1943

 2014 Wiley-VCH Verlag GmbH & Co. KGaA, Weinheim

Full Paper

Figure 5. XPS data of 2.5MPA-capped QD629 (a), 1.2MPA-capped QD632 (b), and 1.2TGA- capped QD599 (c), 0.3TGA-capped QD598 (d), 2.5NAC-capped QD614 (e), 1.2NAC-capped QD608 (f), 2.5MSA-capped QD596 (g), and 1.2MSA-capped QD601 (h).

Table 1. The calculated atomic ratio of Te/Cd, S/Cd and (Te + S)/Cd by XPS data. Samples [a]

2.5MPA 1.2MPA[b] 1.2TGA[c] 0.3TGA[d] 2.5NAC[e] 1.2NAC[f] 2.5MSA[g] 1.2MSA[h]

PL QYs [%]

Blinking state

Te/Cd

S/Cd

(Te+S)/Cd

63.2 56.3 46.6 40.8 60.7 43.5 55.1 64.0

nonblinking blinking nonblinking blinking blinking blinking nonblinking nonblinking

0.36 0.24 0.44 0.45 0.18 0.31 0.31 0.27

0.87 0.70 0.61 0.50 0.90 0.61 0.98 0.79

1.23 0.94 1.05 0.95 1.08 0.92 1.29 1.06

[a] 2.5MPA-capped QD629. [b] 1.2MPA-capped QD632. [c] 1.2TGAcapped QD599. [d] 0.3TGA-capped QD598. [e] 2.5NAC-capped QD614. [f] 1.2NAC-capped QD608. [g] 2.5MSA-capped QD596. [h] 1.2MSA-capped QD601.

the diffusion times.[18, 19] XPS results indicated that the samples prepared under higher concentration thiols displayed higher ratio of S-to-Cd in the surface atomic composition of QDs and the structure of QDs was actually an S-rich CdTeS alloys. As mentioned above, the S in QDs can be explained in two ways: 1) The decomposition of thiol compounds could slowly release active “S”, and then “S” bound to surface trap sites of QDs as CdS coating. 2) The thiol compounds directly bound to surface traps of QDs by coordination of Cd and S in the thiol compounds. In the aqueous synthesis of QDs, the thiol ligands are Chem. Eur. J. 2014, 20, 1940 – 1946

www.chemeurj.org

strongly coordinated with Cd atoms via the CdS bond, which is much different to the weak coordination such as that of myristic acid with metal atoms in the organometallic synthetic routes.[13b] The strong coordination effect was regarded to more effectively quench the surface traps of the QDs by electron donation.[8d, 9a] As shown in Table 1, when the (Te + S)/Cd ratios of samples were less than 1.0, QDs showed blinking. In this case, some Cd atoms in QDs remain to be vacant due to lack coordination of sufficient Te or S, and the remaining Cd vacancies are served as channels for efficient charge tunneling from the interior of the core to the surrounding matrix as reported by Mulvaney et al.[20] When large amounts of thiols were bound to the vacant sites, thiols can donate an electron to the trap state and render inaccessible to electrons ejected from the core of QDs and the blinking process is suppressed. The above results suggest that the increase in the amount of thiol ligands can saturate Cd vacancies and remove surface traps, and effectively block these channels and thereby suppress the blinking. Meanwhile, the structures of 2.5NAC-capped QD655 (blinking) and 2.5MSA-capped QD651 (nonblinking) were characterized by TEM method. TEM images (Figure 6) reveal that both of them belong to a predominant cubic (zinc blende) structure, which is accordance with the powder XRD characterization (Figure S7 in the Supporting Information). And the XRD peaks and the lattice plane distances ([111], ~ 3.60 ) derived from the TEM images confirmed that the structure was the inter-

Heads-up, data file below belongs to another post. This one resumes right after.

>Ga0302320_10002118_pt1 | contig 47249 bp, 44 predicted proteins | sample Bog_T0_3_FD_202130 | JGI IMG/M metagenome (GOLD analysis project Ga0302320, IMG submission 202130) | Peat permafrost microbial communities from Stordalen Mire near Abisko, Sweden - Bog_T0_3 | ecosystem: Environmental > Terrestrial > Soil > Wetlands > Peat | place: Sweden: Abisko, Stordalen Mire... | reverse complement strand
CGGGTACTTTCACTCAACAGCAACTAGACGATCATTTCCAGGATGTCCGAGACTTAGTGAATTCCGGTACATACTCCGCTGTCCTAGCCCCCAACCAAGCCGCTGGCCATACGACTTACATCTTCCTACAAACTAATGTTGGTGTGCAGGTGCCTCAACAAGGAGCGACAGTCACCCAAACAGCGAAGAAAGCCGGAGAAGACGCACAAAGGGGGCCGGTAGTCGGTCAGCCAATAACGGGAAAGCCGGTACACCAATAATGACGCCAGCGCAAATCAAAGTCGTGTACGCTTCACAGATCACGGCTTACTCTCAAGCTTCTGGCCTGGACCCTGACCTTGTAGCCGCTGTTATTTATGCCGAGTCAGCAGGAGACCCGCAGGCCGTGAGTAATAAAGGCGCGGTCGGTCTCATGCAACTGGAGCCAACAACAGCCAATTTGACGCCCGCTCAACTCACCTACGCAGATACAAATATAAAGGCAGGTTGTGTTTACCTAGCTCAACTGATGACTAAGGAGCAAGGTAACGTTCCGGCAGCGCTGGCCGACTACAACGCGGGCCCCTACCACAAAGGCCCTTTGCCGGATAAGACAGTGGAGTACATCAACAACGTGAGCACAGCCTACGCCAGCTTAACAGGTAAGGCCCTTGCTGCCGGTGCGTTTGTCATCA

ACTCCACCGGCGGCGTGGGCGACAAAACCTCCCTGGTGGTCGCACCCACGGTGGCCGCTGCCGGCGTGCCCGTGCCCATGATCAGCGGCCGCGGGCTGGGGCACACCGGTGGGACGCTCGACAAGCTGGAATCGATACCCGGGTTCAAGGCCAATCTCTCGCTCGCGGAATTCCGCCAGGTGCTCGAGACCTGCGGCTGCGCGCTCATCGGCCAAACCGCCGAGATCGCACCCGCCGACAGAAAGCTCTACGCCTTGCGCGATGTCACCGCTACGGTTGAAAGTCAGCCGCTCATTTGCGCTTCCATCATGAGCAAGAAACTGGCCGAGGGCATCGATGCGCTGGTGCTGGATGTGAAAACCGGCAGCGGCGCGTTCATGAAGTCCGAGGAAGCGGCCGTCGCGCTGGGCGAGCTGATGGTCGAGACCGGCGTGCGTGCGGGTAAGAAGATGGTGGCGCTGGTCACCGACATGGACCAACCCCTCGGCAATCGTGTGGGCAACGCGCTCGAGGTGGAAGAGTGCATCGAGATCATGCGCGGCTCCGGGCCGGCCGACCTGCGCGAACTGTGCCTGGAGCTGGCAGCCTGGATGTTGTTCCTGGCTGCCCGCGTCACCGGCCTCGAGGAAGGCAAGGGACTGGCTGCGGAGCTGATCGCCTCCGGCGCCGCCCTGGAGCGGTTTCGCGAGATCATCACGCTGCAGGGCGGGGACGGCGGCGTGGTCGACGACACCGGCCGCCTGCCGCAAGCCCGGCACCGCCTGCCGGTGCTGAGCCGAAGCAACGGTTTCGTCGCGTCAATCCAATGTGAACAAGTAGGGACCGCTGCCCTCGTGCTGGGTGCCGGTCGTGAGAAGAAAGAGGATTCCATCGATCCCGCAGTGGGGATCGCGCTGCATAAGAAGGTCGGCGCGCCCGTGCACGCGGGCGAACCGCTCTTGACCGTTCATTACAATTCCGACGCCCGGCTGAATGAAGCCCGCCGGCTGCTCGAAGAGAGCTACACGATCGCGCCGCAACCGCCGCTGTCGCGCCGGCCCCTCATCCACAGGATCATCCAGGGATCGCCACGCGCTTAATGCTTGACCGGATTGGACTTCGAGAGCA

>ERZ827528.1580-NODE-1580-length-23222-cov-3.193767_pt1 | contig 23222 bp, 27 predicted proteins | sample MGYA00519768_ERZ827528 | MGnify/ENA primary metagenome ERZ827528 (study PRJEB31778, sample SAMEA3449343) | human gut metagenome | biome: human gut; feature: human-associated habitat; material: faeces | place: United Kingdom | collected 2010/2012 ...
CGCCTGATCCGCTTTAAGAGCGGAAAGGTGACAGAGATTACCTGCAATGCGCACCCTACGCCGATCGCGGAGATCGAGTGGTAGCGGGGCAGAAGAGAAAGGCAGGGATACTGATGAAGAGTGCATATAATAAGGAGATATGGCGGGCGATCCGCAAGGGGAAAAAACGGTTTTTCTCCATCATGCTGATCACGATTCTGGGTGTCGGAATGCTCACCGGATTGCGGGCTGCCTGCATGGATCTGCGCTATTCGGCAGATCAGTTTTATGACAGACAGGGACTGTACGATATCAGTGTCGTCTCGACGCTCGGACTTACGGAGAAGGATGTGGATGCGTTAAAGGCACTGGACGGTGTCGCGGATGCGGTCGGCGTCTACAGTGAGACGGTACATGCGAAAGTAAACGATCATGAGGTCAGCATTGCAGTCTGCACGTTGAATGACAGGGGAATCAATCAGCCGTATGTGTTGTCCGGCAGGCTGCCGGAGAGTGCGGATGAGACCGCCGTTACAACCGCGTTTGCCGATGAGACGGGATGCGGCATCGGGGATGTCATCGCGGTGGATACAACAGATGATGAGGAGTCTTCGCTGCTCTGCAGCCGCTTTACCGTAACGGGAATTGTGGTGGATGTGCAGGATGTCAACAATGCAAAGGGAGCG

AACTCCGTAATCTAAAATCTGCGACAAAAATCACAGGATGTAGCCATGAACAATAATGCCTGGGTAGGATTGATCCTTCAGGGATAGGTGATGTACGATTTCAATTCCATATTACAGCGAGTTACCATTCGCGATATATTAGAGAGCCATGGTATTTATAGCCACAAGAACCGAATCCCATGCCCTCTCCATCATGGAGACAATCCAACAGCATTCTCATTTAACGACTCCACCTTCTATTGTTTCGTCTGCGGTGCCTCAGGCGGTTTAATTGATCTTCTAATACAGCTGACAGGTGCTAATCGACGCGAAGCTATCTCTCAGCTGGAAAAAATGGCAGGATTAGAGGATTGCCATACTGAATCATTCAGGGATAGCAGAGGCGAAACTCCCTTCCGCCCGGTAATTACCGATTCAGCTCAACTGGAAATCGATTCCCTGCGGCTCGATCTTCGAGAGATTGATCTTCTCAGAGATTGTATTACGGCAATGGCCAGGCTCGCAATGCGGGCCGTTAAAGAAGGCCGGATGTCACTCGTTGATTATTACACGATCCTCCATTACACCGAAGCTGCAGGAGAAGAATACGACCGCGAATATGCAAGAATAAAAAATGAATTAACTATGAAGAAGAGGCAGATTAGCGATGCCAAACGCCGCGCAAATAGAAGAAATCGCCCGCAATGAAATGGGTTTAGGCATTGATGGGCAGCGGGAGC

1944

 2014 Wiley-VCH Verlag GmbH & Co. KGaA, Weinheim

Full Paper

Figure 6. Representative TEM overviews of 2.5MSA-capped QD651 (a) and 2.5NAC-capped QD655 (b). The scale bar is 5 nm.

mediate between cubic CdTe and cubic CdS phases or an alloyed CdTeS structure.[12b] However, it is difficult to discriminate the difference between the inner nanocrystal structure of 2.5NAC-capped QDs and 2.5MSA-capped QDs. It suggests that the thiol coordination and CdS coating processes induced by different ligands have little influence on their inner crystal structure.[21] But these happened in the QDs interface is one of the important ways that can effectively remove the surface traps and suppress the blinking. Interestingly, although the ratios of S-to-Cd in the 2.5NACcapped QDs samples are high, these QDs still show blinking behaviors. This result suggests that another factor controls the blinking behavior of QDs besides the mechanism of blinking suppression above. The surface traps of QDs should be associated with the growth dynamics of QDs. In the aqueous synthesis, the growth dynamics of QDs are significantly controlled by the concentration and the structure of thiol ligands. We investigated the effects of the concentration and the structure of thiol ligands on the growth dynamics of QDs. As shown in Figure 7 a, the growth rate of QDs slowed down with an increase